(CNSNews.com) – Only holders of IDs issued by member-states of the United Nations may enter the U.N. headquarters in New York City, a spokesman for Secretary-General Antonio Guterres said on Monday when asked why Taiwanese citizens were unable to do so.
That comment during a daily press briefing took some members of the press corps by surprise, and spokesman Stephane Dujarric was pressed on the basis for that decision.
Asked at one point if China was “running the U.N.,” he replied, “I think this is one of the most ridiculous questions I’ve heard today.”
The exchanges came two days before Taiwanese President Tsai Ing-wen is due to be in NYC on a “transit” visit, en route to two of the island democracy’s dwindling number of allies in Central America.
China claims Taiwan as its own, and works constantly to deny it any vestige of legitimacy in the international community, insisting that foreign governments and multilateral organizations comply with its “own China” policy.
Irish journalist Yvonne Murray introduced the topic by saying that Guterres “is clearly seen as a champion of democratic values.”
“Given that the president of Taiwan, Tsai Ing-wen, is in the U.S. this week, will come to New York later in the week, and is the leader of what’s considered Asia’s leading democracy, does the secretary-general have any message for her?” she asked.
“The secretary-general’s position on China is guided by the relevant General Assembly resolution on the ‘One China’ policy,” Dujarric responded.
“Sorry. I’m not asking about China,” Murray said. “I’m asking about Taiwan —”
“No, no, I understand,” said Dujarric, “and that’s the answer, that’s the answer to your question.”
Murray then asked if Guterres had anything to say about the fact that Taiwanese passport holders are not allowed entry into U.N. headquarters, to take a tour.
“The policy of the U.N. is that the premises of U.N. headquarters are open to people with identifications of member-states of this – of the U.N.” Dujarric said.
Al Jazeera reporter James Bays asked Dujarric when the situation had changed for Taiwanese citizens and whether the policy was based on a General Assembly resolution, or a decision by the secretary-general.
The spokesman said he did not know when the situation changed, and would look into the question of what authority the policy was based on.
“It seems to me all of these people are citizens of the world,” Bays said. “And wouldn’t have thought that the secretary-general is someone who wants to – to – to practice discrimination.”
Dujarric said he believed the policy had been in place “for quite some number of years” but would check. Queries sent to him later on Monday brought no response by press time.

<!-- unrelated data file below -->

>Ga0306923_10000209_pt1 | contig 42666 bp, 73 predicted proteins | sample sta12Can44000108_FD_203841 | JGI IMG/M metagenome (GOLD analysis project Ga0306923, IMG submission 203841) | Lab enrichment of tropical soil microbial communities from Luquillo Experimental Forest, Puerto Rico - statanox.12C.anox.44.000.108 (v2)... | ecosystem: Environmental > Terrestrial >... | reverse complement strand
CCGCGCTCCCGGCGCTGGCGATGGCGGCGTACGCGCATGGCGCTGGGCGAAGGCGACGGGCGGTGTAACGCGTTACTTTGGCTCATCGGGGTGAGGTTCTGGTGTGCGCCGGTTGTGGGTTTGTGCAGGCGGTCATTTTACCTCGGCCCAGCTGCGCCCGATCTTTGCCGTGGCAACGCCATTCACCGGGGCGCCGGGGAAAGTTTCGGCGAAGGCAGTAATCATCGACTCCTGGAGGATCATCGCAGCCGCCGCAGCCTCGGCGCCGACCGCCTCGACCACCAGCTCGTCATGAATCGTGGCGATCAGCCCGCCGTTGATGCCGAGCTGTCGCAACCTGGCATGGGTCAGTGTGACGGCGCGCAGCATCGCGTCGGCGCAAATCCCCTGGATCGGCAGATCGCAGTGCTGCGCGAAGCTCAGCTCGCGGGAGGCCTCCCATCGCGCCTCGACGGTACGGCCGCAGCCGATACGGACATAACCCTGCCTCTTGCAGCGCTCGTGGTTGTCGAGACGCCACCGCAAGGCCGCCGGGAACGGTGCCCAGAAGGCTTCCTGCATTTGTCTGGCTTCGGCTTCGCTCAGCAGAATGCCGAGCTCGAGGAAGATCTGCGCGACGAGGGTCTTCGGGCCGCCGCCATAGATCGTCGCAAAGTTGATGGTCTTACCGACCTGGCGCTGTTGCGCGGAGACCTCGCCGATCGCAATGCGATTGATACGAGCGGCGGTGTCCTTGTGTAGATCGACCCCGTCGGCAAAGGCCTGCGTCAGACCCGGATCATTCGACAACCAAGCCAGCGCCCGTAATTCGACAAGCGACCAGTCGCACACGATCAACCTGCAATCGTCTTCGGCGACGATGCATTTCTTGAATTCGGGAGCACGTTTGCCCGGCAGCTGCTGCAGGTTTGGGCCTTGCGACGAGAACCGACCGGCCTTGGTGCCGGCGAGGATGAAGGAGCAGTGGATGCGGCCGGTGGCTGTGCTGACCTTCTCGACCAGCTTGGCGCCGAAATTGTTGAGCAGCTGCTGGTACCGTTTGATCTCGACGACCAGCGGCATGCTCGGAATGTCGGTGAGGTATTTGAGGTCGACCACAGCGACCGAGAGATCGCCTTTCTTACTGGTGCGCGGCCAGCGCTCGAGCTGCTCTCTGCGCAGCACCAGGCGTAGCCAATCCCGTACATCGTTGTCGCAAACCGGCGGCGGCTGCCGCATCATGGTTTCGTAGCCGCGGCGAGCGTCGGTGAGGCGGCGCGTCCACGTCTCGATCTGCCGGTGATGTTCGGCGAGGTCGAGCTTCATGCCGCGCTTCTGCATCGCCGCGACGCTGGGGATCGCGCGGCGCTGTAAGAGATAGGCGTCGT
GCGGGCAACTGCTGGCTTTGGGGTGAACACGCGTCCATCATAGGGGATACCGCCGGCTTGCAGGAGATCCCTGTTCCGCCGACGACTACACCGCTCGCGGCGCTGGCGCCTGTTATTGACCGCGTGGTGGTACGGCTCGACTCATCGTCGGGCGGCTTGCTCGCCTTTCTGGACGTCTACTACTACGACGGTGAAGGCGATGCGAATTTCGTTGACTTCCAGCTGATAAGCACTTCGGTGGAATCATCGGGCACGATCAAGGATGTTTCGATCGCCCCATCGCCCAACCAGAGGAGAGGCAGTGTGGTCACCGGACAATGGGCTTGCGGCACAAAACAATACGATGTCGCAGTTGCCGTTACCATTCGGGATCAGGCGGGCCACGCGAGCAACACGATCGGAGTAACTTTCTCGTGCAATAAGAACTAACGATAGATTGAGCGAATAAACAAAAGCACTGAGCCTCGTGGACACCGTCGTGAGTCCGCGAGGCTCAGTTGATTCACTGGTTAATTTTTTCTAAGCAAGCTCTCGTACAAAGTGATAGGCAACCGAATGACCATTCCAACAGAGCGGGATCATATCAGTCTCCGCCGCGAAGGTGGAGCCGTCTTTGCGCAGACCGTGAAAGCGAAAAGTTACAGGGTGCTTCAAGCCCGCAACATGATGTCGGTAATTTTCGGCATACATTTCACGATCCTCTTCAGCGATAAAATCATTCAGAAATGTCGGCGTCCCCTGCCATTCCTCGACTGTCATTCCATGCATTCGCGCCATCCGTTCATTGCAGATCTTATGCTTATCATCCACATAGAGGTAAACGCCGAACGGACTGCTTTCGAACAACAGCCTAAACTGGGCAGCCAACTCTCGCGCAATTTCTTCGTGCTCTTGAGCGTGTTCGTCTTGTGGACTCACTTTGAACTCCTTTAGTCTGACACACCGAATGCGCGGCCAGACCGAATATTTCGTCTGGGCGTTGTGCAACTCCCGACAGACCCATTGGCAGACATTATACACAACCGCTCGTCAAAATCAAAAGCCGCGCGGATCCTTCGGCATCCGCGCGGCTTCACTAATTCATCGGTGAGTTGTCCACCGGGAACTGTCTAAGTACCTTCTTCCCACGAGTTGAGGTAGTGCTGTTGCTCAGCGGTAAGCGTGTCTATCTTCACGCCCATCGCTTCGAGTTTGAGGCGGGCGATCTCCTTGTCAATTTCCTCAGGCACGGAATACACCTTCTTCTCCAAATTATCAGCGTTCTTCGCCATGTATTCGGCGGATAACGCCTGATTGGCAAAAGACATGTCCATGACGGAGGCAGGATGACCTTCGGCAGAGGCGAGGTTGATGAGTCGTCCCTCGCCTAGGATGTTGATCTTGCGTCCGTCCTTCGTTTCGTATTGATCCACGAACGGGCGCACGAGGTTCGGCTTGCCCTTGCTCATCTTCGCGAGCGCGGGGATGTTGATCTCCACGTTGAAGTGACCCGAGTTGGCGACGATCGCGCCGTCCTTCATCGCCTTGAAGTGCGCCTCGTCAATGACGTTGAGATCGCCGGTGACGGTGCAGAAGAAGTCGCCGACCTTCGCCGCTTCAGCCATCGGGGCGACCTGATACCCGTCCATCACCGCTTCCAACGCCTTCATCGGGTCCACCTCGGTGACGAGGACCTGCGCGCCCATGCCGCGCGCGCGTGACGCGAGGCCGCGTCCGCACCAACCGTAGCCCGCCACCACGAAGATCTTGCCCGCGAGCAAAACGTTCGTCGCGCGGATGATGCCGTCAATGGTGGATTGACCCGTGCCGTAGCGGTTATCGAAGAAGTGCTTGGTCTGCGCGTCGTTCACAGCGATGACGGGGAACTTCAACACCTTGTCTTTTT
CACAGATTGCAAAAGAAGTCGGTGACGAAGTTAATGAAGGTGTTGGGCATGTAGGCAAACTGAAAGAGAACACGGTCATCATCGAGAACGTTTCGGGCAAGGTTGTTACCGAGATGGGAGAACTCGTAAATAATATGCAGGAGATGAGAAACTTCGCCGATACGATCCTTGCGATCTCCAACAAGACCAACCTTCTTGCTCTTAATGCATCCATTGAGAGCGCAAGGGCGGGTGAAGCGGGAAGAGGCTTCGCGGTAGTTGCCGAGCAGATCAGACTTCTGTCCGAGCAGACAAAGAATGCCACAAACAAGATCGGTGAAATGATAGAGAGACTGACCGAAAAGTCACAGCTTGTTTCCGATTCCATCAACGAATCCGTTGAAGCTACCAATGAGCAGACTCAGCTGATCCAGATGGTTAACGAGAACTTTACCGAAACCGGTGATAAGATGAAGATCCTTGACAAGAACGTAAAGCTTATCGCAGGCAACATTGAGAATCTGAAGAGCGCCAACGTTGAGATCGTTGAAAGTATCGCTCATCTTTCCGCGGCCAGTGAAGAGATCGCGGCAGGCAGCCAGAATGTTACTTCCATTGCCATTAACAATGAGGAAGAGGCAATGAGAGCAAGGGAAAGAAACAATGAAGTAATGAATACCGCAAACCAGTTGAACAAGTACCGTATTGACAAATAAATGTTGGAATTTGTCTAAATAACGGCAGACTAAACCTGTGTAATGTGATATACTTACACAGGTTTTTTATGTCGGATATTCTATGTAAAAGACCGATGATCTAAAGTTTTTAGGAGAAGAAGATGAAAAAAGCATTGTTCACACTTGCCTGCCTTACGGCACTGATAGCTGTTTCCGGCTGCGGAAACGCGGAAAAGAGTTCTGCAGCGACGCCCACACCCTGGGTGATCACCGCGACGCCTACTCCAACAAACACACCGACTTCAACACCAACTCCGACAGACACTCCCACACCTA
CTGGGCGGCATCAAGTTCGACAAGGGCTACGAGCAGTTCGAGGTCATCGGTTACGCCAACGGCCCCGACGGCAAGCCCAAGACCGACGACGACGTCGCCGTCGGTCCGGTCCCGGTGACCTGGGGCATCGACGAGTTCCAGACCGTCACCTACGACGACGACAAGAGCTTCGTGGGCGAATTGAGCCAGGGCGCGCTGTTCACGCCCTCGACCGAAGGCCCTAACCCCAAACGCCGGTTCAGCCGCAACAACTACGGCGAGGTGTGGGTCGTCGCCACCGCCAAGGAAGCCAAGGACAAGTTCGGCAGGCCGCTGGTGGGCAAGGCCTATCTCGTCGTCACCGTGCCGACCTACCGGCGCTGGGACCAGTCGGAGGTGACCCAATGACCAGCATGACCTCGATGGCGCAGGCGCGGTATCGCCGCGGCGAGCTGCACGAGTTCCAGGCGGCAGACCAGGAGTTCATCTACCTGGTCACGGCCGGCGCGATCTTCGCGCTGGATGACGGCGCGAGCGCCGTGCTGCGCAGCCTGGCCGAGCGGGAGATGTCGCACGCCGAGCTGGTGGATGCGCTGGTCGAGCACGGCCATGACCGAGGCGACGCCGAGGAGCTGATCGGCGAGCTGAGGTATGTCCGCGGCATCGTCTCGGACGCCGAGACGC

Thousands of people from around the world visit the U.N. complex each month, often taking guided tours with multilingual tour guides.
According to the visitor’s center, they are “required to present a valid government-issued photo identification issued by a Member State or a Non-Member Observer State of the United Nations to enter U.N. Headquarters.”
Passports, driver’s licenses, national identity cards or NYC ID cards are accepted.
“Non-Member Observer States” are the State of Palestine – a non-sovereign entity – and the Holy See. Holders of Vatican or Palestinian Authority-issued documents may therefore visit, but not citizens of Taiwan or one of the other small handful of independent countries that are not members of the U.N., such as Kosovo and Western Sahara.
Later in Monday’s briefing, French correspondent Celhia De Lavarene recalled that when the press corps several years ago tried to arrange to have Taiwanese journalists in the building, “we could not, because China said no.”
Asked what her question was, De Lavarene said, “I want to know, is China running – running the U.N.?”
“I think this is one of the most ridiculous questions I’ve heard today,” Dujarric said, and ended his part of the briefing.
‘A reliable, likeminded, and democratic partner’
Tsai’s travels will take her to Guatemala and Belize, two of just 13 countries that have full diplomatic relations with Taiwan. China refuses to have diplomatic ties with any country that fully recognizes Taiwanese sovereignty and independence.
Honduras this week became the latest country to sever relations with Taipei in favor of Beijing, treading a path taken by Panama in 2017, El Salvador in 2018, and Nicaragua in 2021.
In addition to Guatemala and Belize, Taiwan’s remaining diplomatic allies are Paraguay, Haiti, Saint Vincent and the Grenadines, Saint Kitts and Nevis, Saint Lucia, Nauru, the Marshall Islands, Palau, Tuvalu, Eswatini, and the Holy See.
Asked on Monday about Honduras’ move, State Department principal deputy spokesperson Vedant Patel said those were countries’ “sovereign decisions.”
Pressed, he added, “We believe that Taiwan is a reliable, likeminded, and democratic partner, and its partnerships around the world provide significant and sustainable benefits to citizens of those countries.”
For its part, the U.S. would continue to deepen engagement with Taiwan, in line with the U.S. “one China” policy, Patel said.
The U.S. policy differs from China’s; since President Carter in 1979 cut ties with Taipei and recognized Beijing, the U.S. has acknowledged China’s position on “one China,” but without explicitly recognizing Beijing’s claims to Taiwan, while seeking a peaceful resolution of the dispute.
The U.S. is also committed under the 1979 Taiwan Relations Act to provide Taiwan with the military means to defend itself.
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